But who is to say what someone’s “real tastes” are? It is not as though they can be formed in a vacuum. Why should we accept the tastes formed under consumer capitalism to be legitimate while the ones produced under “surveillance capitalism” to be false? As Evgeny Morozov points out in this review of The Age of Surveillance Capitalism, Zuboff has a longstanding investment in the idea of consumer sovereignty as the expression of personal freedom and self-determination, and the benevolence of “good” capitalism for catering to our true, individuated desires. It offers us variegated products that allow us to express ourselves in unprecedentedly elaborate ways, which means we can be more precise than ever in articulating our true selves. In this, we reap the harvest of modernity, which liberated us from traditional, static identities and saddled us with the existential duty of discovering who we are. It can be hard sometimes, Zuboff concedes — “an extraordinary achievement of the human spirit, even as it can be a life sentence to uncertainty, anxiety, and stress” — but such is the price for the “human future” she rallies readers to defend in her book’s subtitle.
The problem with “surveillance capitalism,” in Zuboff’s view, is that it prevents consumer sovereignty from forcing companies into facilitating this individuality. The kids having fun on TikTok, then, are actually being surreptitiously reprogrammed to a life of false consciousness in which meme-making for corporations is the best way to have a personality and sustain friendships.
I don’t even necessarily disagree with that; in fact, I had been regularly citing Zuboff’s newspaper articles about “surveillance capitalism” because it seemed like a useful way to talk about how companies were reshaping subjectivity through ever more extensive means of monitoring users. But now I feel obliged to throw the term in scare quotes because her book has saddled it with a pro-capitalist theoretical apparatus that is hard to stomach. As Ben Tarnoff noted in this thread, Zuboff argues as though “‘surveillance capitalism’ is a radically worse form of capitalism than the one that preceded it” rather than being an extension of it, and posits the existence of a “Good Capitalism” that supports universal human flourishing rather than continually developing exploitable asymmetries that protect the privilege of the few while pitting everyone else against each other.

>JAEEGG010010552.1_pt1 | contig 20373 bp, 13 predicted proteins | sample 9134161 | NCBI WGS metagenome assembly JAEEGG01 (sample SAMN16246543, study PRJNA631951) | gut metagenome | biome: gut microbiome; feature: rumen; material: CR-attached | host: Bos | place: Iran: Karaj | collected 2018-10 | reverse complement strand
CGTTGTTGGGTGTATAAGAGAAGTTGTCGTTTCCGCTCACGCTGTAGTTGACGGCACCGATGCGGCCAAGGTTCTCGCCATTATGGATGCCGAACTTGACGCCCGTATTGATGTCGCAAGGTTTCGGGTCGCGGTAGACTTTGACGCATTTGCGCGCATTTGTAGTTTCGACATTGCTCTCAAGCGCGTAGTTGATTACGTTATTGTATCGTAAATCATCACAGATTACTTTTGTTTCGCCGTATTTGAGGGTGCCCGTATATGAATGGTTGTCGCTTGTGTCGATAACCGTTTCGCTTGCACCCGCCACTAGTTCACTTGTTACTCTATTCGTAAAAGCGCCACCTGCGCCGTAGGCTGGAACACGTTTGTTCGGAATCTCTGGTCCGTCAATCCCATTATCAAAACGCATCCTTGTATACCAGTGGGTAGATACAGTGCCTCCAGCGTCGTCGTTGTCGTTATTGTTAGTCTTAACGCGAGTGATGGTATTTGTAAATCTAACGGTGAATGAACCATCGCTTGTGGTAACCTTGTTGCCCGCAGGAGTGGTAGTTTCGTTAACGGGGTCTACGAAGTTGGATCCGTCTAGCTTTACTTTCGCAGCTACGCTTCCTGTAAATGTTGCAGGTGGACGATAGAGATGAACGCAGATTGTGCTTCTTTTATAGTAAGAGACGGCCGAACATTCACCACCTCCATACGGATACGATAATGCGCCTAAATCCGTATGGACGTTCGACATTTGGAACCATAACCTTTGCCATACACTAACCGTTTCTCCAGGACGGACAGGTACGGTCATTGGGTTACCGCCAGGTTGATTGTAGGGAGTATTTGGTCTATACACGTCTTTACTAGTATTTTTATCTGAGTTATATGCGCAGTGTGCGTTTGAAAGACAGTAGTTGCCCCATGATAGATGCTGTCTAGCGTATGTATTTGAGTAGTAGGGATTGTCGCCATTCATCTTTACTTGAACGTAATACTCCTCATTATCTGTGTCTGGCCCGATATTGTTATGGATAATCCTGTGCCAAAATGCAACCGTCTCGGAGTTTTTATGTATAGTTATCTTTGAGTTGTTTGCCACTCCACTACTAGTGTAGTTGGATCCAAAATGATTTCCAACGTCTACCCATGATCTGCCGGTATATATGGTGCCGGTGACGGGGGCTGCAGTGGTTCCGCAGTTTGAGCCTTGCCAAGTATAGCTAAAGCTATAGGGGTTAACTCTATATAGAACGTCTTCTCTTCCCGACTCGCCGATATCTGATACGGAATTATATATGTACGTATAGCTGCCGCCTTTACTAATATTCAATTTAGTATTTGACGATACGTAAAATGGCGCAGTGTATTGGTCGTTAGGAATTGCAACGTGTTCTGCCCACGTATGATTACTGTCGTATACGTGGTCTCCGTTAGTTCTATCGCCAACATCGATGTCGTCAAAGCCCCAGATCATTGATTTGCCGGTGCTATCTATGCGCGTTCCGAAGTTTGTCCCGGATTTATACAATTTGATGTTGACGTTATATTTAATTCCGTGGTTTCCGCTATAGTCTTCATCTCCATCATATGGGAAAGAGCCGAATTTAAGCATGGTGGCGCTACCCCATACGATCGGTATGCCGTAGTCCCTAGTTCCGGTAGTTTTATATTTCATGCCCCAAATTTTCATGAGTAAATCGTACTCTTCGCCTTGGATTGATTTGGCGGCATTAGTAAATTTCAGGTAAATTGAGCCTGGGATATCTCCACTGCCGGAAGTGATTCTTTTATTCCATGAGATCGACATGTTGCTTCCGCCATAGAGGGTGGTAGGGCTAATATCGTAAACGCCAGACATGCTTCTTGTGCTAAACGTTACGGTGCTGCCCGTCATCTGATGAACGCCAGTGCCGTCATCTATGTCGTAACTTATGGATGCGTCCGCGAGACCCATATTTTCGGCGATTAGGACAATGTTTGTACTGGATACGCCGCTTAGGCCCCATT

Zuboff’s approach assumes that becoming people more and more individualistic is the telos of human existence, and not some form of social justice where life opportunity is more or less equally distributed. The will to individuate is seen as straightforward and unquestionable, as if there weren’t an infinite number of ways to pursue it and to balance it against the forms of social belonging that make it possible. Zuboff writes:
Our expectations of psychological self-determination are the grounds upon which our dreams unfold, so the losses we experience in the slow burn of rising inequality, exclusion, pervasive competition, and degrading stratification are not only economic. They slice us to the quick in dismay and bitterness because we know ourselves to be worthy of individual dignity and the right to a life on our own terms.
That seems an admirable enough sentiment, but the “grounds upon which our dreams unfold” are not separate from the social reality that gives them form even as it limits them. “Psychological self-determination” emerges from social conditions and is oriented by them. Zuboff also doesn’t go on to acknowledge capitalism’s unceasing role in producing that lamentable inequality and stratification. Somehow consumer capitalism, which is largely built on allowing people to express invidious gradations of social class through goods — as Bourdieu argued in Distinction — is, in Zuboff’s view, a liberator and an equalizer. The problem is that consumer capitalism functions not by universalizing the right to self-actualization but by extending that “right to a life on our own terms” unevenly across populations, fostering zero-sum competitions over who gets to be more real or more human than someone else. Struggles over positional goods (like luxury goods and beachfront property, etc.) are characteristic: Only some people can have them and the power that radiates from them, the cultural capital they confer. Everyone else has to be envious on their own terms.